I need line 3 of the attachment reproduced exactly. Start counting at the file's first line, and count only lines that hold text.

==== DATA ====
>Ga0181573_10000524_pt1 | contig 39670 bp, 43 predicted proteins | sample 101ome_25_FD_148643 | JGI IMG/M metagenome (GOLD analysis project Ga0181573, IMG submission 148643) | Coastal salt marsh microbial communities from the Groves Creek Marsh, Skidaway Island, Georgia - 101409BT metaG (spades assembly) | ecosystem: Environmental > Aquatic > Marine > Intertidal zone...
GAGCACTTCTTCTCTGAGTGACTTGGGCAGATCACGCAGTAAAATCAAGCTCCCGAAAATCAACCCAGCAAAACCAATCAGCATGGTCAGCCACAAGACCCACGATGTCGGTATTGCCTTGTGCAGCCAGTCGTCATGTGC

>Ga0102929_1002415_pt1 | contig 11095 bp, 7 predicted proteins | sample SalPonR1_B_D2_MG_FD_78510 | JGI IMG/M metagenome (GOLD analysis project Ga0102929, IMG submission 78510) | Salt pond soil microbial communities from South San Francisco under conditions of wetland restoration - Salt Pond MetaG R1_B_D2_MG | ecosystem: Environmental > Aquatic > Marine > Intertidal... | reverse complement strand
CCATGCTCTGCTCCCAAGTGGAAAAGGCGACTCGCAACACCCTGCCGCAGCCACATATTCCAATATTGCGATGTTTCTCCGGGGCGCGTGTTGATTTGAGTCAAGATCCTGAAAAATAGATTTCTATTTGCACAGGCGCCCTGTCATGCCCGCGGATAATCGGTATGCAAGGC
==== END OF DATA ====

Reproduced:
>Ga0102929_1002415_pt1 | contig 11095 bp, 7 predicted proteins | sample SalPonR1_B_D2_MG_FD_78510 | JGI IMG/M metagenome (GOLD analysis project Ga0102929, IMG submission 78510) | Salt pond soil microbial communities from South San Francisco under conditions of wetland restoration - Salt Pond MetaG R1_B_D2_MG | ecosystem: Environmental > Aquatic > Marine > Intertidal... | reverse complement strand